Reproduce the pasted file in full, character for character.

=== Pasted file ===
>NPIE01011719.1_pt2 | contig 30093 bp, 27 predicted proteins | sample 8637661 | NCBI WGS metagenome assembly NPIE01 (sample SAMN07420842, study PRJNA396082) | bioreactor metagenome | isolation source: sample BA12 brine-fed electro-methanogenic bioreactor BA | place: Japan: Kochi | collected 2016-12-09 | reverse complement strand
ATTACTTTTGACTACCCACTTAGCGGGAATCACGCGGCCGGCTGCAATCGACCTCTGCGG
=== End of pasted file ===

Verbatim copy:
>NPIE01011719.1_pt2 | contig 30093 bp, 27 predicted proteins | sample 8637661 | NCBI WGS metagenome assembly NPIE01 (sample SAMN07420842, study PRJNA396082) | bioreactor metagenome | isolation source: sample BA12 brine-fed electro-methanogenic bioreactor BA | place: Japan: Kochi | collected 2016-12-09 | reverse complement strand
ATTACTTTTGACTACCCACTTAGCGGGAATCACGCGGCCGGCTGCAATCGACCTCTGCGG